This article on the basic principles of anatomy and physiology aims to provide insight into medical notes, medical report writing and questions to medical practitioners.
Fractures to limbs
Limb fractures are a common form of injury. They are often associated with those mechanisms of injury seen in personal injury claims. Road traffic accidents (RTAs) account for a significant part of personal injury practice, and the forces at work in high-speed collisions are sufficient to cause fractures within the long bones.
The upper limb comprises three long bones: the humerus in the upper arm, which articulates with the radius and the ulna.
Types of fracture
The way a long bone fractures depends on how the injurious force is applied to it. Therefore, the twisting motion within a ski boot may result in a spiral fracture of the tibia.
Spiral fractures in the upper limb bones are less common. In children there is a well-documented association between the development of spiral fractures and deliberate harm.
The way a fracture is identified will relate to its position, which can be head, mid-shaft or distal (the furthest point of the bone from the centre of the body). It will also depend on how the fracture appears when seen by the clinician and on x-ray.
Humerus, radius and ulna
The humerus, being the largest of the upper limb bones, has several muscular attachments, needed to produce the complex range of movements at the shoulder and the elbow. The bone is widest at its two ends and has a waist. Fractures caused by trauma in the humerus can occur at the upper end (the head of the humerus) or just below it (the neck of the humerus).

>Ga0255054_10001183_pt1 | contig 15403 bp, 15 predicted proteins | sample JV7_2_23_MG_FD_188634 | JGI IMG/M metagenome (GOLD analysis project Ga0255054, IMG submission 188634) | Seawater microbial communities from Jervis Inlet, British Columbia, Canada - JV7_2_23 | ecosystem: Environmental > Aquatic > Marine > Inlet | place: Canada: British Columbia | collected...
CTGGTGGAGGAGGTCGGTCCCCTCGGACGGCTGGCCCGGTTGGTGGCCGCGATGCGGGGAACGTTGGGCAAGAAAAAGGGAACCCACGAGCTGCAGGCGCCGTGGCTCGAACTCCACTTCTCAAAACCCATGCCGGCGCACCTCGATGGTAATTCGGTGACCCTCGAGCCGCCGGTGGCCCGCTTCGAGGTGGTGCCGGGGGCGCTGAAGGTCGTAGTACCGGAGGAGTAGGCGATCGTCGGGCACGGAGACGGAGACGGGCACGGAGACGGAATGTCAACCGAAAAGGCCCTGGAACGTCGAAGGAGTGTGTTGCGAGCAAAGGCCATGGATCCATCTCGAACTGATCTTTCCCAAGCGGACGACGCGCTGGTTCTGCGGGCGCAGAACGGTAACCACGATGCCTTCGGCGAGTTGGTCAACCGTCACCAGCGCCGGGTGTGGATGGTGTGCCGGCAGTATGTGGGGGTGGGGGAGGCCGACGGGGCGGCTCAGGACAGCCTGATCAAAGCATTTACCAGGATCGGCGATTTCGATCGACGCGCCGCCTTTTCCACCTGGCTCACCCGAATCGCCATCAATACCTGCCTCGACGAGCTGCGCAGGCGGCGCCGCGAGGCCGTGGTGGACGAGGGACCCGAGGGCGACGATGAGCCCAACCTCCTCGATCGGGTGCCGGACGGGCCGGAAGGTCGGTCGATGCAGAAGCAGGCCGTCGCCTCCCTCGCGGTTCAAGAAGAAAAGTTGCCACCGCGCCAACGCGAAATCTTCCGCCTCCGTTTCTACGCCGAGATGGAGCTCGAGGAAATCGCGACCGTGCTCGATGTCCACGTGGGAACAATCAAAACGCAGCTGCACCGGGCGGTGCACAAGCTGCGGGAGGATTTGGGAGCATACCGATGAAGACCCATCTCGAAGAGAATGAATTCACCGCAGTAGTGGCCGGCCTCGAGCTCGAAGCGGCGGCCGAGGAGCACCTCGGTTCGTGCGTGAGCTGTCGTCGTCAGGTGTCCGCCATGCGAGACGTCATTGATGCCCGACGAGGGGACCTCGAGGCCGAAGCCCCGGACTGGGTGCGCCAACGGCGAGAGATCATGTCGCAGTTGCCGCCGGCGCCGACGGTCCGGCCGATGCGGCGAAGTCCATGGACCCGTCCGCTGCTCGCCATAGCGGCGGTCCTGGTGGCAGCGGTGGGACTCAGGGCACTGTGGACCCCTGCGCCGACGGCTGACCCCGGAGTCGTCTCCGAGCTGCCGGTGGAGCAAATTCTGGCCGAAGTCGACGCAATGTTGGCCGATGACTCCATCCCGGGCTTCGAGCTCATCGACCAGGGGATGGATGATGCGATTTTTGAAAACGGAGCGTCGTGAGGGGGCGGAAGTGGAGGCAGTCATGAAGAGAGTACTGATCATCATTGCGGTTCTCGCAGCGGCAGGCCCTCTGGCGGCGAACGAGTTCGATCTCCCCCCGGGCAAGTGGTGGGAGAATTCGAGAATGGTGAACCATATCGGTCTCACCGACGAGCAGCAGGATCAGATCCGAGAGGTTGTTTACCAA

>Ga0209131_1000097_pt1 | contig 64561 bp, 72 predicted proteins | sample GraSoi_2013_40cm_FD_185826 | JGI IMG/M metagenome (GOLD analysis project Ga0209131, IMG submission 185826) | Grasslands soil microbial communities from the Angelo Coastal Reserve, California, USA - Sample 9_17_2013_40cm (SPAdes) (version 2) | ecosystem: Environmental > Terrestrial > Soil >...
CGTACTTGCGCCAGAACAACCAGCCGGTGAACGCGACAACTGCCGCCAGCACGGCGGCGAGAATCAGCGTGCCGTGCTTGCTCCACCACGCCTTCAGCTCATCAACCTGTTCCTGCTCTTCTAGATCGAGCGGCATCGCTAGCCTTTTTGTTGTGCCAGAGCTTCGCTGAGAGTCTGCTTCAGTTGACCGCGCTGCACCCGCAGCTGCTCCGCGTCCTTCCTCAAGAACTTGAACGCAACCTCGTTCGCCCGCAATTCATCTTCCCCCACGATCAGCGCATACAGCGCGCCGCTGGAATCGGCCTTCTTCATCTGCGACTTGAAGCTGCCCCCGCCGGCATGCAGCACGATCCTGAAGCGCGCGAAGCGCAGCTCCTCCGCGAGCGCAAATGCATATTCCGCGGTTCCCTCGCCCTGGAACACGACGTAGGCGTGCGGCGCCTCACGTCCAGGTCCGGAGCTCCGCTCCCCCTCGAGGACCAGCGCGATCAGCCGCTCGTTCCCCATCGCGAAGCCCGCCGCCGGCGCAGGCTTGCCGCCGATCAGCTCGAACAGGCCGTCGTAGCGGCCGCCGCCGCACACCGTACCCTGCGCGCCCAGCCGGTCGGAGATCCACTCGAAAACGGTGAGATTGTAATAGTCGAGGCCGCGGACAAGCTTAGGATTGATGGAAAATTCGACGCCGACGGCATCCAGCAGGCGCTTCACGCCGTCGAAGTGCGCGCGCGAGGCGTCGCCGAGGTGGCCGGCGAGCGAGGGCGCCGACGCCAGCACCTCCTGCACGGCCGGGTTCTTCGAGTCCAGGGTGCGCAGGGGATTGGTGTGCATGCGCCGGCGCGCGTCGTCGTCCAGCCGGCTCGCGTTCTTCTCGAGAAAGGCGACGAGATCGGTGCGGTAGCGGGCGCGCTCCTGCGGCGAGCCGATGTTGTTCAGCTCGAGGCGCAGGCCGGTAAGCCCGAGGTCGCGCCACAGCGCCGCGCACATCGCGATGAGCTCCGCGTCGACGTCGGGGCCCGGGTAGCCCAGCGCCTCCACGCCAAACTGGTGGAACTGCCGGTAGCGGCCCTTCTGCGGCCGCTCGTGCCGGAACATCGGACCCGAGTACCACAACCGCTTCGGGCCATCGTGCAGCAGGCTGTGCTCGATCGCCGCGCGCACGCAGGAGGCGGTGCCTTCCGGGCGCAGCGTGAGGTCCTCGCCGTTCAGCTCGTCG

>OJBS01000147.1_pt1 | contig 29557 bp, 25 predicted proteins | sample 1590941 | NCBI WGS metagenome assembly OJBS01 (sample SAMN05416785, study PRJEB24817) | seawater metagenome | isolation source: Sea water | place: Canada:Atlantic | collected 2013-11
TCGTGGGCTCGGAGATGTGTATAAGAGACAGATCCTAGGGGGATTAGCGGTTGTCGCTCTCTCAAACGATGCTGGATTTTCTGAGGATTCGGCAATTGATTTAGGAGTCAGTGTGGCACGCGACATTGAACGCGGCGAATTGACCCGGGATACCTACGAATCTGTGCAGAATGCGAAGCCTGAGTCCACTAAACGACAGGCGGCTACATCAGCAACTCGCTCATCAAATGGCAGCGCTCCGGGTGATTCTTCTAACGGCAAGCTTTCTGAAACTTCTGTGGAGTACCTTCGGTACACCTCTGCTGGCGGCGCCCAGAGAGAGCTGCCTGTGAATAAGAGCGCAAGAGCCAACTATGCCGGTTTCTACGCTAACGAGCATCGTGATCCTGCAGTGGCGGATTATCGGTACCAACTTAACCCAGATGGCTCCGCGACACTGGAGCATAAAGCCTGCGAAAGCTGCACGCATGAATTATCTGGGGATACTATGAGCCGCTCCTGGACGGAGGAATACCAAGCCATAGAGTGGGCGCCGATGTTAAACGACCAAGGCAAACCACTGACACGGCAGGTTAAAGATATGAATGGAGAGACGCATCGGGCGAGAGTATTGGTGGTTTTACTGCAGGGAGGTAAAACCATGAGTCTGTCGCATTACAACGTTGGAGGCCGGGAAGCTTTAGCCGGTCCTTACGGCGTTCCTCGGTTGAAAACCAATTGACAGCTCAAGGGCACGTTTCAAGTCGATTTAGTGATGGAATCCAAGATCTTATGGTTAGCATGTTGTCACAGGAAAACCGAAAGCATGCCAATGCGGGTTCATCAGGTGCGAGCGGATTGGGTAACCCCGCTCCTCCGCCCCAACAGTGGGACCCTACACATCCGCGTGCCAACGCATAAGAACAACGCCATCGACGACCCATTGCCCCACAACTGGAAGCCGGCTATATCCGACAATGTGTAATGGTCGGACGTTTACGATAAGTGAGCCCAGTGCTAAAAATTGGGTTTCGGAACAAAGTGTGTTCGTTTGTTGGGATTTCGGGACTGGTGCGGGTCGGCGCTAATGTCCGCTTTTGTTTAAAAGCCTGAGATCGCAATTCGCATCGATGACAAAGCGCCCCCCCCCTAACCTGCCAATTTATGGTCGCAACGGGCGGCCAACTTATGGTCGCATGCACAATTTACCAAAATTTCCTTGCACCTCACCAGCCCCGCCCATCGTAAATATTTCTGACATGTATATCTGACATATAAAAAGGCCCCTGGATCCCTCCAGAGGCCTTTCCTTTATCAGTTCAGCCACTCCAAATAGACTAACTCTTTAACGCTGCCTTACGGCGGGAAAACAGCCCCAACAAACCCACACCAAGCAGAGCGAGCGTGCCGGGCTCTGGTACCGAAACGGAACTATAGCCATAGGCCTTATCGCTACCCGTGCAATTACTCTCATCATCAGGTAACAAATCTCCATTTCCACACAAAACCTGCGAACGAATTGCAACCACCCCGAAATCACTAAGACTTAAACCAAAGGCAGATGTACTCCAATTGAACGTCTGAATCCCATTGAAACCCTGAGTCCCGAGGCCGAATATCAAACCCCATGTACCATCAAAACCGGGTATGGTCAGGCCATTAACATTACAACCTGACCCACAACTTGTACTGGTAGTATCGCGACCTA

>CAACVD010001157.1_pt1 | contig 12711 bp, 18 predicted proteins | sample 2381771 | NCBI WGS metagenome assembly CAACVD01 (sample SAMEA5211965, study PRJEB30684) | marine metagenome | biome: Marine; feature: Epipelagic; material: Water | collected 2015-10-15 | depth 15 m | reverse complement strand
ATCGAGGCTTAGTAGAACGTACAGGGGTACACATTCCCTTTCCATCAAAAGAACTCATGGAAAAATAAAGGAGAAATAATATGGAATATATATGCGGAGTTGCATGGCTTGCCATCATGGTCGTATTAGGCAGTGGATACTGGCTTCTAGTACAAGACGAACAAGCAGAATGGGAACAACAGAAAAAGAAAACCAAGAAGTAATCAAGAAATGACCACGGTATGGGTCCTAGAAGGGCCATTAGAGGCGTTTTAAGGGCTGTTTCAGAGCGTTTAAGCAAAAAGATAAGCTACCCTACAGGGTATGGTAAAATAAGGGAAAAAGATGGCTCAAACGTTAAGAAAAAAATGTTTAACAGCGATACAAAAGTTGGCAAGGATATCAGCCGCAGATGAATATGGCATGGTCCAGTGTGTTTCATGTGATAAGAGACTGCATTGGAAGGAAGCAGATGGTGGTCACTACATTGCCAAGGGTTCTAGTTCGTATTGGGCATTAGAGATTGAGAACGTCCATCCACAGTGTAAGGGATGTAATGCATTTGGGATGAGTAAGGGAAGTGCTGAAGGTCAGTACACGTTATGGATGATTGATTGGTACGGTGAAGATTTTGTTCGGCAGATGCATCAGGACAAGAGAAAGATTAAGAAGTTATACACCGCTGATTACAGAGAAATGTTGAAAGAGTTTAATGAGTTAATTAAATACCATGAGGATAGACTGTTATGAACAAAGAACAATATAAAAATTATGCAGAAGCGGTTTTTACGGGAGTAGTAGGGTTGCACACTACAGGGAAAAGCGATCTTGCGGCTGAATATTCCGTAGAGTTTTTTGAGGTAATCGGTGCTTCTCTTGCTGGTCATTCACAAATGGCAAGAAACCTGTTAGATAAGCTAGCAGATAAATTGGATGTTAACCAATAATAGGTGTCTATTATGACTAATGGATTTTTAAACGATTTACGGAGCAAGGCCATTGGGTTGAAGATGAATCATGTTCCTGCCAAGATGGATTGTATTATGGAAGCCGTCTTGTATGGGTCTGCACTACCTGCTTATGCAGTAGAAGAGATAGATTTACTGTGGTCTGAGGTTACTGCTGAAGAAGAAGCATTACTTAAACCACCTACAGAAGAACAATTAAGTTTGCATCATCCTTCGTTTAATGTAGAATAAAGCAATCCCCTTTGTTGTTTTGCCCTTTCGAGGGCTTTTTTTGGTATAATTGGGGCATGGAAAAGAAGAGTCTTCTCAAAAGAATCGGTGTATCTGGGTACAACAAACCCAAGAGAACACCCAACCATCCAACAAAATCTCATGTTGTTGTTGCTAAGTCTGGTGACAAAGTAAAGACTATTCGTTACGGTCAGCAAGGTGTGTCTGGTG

The long bones of the upper limb all have a hard outer layer with a honeycomb-like core. In adulthood, blood-cell production from the bone marrow largely retreats to the spine, the ribs and the sternum. The material within the core in adults is a more fatty substance, and can be associated with significant complications in fractures of long bones (primarily within the leg).
The radius and ulna provide the structural support for the flexion and extension of the muscles of the wrist and fingers. Fractures of the radius and ulna are usually encountered in the extremes of life. Both are associated with falls on the outstretched hand. In the young this tends to give rise to a ‘greenstick’ fracture, while in the elderly the fracture tends to be a displaced fracture of the radius at the wrist joint. The most common of such fractures is the Colles’ fracture, which is a frequent injury in the winter months, particularly for the elderly and those with osteoporosis.
Femur, tibia and fibula
The femur can be injured at any age. However, with the exceptions of the elderly and where there is an underlying illness, the femur is sufficiently large to mean that considerable force is necessary to cause fracture. This is also the case for the tibia.
In the young, fractures of the femur are associated with considerable impact forces, and so are encountered in RTAs and in farming or horse-riding. The femur contains a considerable amount of fatty tissue in its core. In the case of femoral fractures, there is a clear association with the development of a fat embolus.